Michael Koplow’s op-ed “Shelve the Mideast peace plan” (Jan. 30) informs readers about tough issues facing the Israelis and the Palestinians. Pres. Donald Trump’s recognition of Jerusalem as Israel’s capital is identified as an action that will make reaching an agreement more intractable. Yet, the article ignores the significance of Israel returning the Sinai back to Egypt as part of a peace agreement which did not undermine the inherent nature of either nation. Nor did the op-ed mention the gamble Israel took when it unilaterally withdrew from the Gaza Strip and transferred control to the Palestinian Authority in an attempt to restart negotiations with them.
Although the op-ed reports that Israel is dismissive of the plight of the Palestinian refugees, it is silent on an earlier Israeli offer to allow the return of a limited number of refugees.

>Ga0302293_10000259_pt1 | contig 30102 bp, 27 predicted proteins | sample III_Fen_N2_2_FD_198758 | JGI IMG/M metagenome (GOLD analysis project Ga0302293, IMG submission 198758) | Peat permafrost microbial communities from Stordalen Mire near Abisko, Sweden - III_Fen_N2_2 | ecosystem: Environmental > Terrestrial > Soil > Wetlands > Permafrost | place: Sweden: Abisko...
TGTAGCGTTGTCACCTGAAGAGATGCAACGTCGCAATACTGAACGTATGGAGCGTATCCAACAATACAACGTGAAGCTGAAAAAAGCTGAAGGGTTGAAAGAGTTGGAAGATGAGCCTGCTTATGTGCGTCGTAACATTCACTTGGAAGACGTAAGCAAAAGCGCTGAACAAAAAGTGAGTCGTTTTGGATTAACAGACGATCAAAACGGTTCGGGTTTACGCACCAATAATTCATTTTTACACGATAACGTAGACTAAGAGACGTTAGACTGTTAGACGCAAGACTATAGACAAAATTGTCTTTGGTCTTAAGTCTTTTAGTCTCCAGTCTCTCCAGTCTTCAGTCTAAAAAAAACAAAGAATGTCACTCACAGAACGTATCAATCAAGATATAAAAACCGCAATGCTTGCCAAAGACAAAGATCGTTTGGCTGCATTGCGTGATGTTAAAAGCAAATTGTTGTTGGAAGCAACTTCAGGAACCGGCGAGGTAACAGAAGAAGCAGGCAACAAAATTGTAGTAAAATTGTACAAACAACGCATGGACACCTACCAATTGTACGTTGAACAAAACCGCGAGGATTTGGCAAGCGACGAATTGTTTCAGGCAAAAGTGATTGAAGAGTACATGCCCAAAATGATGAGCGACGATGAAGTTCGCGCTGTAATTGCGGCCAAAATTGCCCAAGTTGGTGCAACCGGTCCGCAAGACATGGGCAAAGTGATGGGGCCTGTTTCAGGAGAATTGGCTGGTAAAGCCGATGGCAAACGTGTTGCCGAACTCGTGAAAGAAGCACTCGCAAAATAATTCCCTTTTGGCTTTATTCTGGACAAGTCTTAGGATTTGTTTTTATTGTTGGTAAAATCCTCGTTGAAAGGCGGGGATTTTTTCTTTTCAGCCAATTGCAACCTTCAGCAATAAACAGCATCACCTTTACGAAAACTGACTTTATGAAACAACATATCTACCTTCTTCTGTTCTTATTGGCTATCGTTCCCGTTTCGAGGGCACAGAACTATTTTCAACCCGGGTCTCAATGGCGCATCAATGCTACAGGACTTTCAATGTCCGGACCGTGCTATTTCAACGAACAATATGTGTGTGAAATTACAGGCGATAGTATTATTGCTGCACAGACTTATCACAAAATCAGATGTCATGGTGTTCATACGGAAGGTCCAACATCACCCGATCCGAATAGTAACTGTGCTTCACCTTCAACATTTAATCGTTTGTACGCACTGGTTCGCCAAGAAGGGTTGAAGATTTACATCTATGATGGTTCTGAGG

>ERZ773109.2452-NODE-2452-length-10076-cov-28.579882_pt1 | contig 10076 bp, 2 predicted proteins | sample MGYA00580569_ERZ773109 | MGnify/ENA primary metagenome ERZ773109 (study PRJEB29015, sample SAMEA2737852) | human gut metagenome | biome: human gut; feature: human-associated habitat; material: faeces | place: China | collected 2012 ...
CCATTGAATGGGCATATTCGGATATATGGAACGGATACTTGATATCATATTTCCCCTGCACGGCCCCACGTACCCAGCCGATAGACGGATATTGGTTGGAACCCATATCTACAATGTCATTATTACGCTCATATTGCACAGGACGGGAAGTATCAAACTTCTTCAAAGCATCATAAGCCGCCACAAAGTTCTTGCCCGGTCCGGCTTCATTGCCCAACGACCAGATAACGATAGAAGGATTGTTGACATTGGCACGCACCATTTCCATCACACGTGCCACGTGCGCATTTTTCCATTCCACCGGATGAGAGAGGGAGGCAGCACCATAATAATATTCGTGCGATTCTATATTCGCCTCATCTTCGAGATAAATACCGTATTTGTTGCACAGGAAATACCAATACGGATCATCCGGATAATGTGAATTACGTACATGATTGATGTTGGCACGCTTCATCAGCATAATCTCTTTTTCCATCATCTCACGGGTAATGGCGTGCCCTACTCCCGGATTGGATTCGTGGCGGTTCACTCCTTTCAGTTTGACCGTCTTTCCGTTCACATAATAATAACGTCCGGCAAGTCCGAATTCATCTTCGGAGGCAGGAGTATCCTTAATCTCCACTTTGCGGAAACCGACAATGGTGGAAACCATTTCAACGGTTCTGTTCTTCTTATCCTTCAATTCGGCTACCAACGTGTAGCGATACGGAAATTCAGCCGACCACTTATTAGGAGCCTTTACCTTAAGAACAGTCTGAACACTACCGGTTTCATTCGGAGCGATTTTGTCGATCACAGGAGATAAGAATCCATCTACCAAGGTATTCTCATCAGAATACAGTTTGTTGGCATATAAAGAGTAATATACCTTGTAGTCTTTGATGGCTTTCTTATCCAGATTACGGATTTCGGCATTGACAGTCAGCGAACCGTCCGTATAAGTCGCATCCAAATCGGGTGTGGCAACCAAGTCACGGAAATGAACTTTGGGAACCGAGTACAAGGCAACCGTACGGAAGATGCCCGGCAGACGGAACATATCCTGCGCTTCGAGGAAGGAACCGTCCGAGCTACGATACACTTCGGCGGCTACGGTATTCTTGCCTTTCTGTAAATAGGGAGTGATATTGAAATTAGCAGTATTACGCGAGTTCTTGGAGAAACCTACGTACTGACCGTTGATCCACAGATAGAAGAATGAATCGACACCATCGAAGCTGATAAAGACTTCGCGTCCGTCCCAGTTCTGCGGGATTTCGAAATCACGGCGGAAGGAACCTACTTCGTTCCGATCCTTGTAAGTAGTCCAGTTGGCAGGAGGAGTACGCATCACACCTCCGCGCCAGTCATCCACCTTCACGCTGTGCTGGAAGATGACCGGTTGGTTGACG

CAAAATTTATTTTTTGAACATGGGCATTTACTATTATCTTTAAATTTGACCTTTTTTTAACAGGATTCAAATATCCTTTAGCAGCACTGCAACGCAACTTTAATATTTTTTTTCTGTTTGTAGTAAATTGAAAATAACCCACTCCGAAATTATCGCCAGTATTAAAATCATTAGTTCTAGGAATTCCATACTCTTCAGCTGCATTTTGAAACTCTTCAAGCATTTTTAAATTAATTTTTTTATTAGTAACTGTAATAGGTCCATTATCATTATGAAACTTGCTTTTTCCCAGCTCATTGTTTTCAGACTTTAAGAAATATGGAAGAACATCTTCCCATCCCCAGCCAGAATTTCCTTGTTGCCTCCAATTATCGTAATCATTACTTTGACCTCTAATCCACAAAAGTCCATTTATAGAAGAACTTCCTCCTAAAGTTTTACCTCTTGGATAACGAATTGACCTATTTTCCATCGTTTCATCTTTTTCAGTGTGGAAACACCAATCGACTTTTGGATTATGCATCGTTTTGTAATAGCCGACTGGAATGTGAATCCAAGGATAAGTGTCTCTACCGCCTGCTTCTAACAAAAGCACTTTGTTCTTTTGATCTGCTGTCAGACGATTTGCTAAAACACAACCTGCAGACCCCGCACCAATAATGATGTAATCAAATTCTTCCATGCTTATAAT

This humanitarian situation arose from the unsuccessful efforts by the Palestinian-Arab community to stop the Palestinian-Jewish community from establishing a nation on land where the Jews were the majority.
The problem was exacerbated in 1948 when Arabs attacked Israel and expelled their Jewish populations. The fate of these two groups of refugees diverged. Although the displaced Palestinian population was, and is now, confined to camps within the territories, initially it was under the governance of Arab states following the 1948 War of Independence, followed by Israeli governance since the Six-Day War, and currently under Palestinian Authority administration since 1994. The displaced Jewish population was absorbed by Israel and integrated into its society.
I agree with the writer’s suggestion that it would be productive to promote steps that facilitate movement toward an agreement. To reach this goal, would it be reasonable to expect that each party would modify their demands to avoid undermining the nature and aspirations of the other side?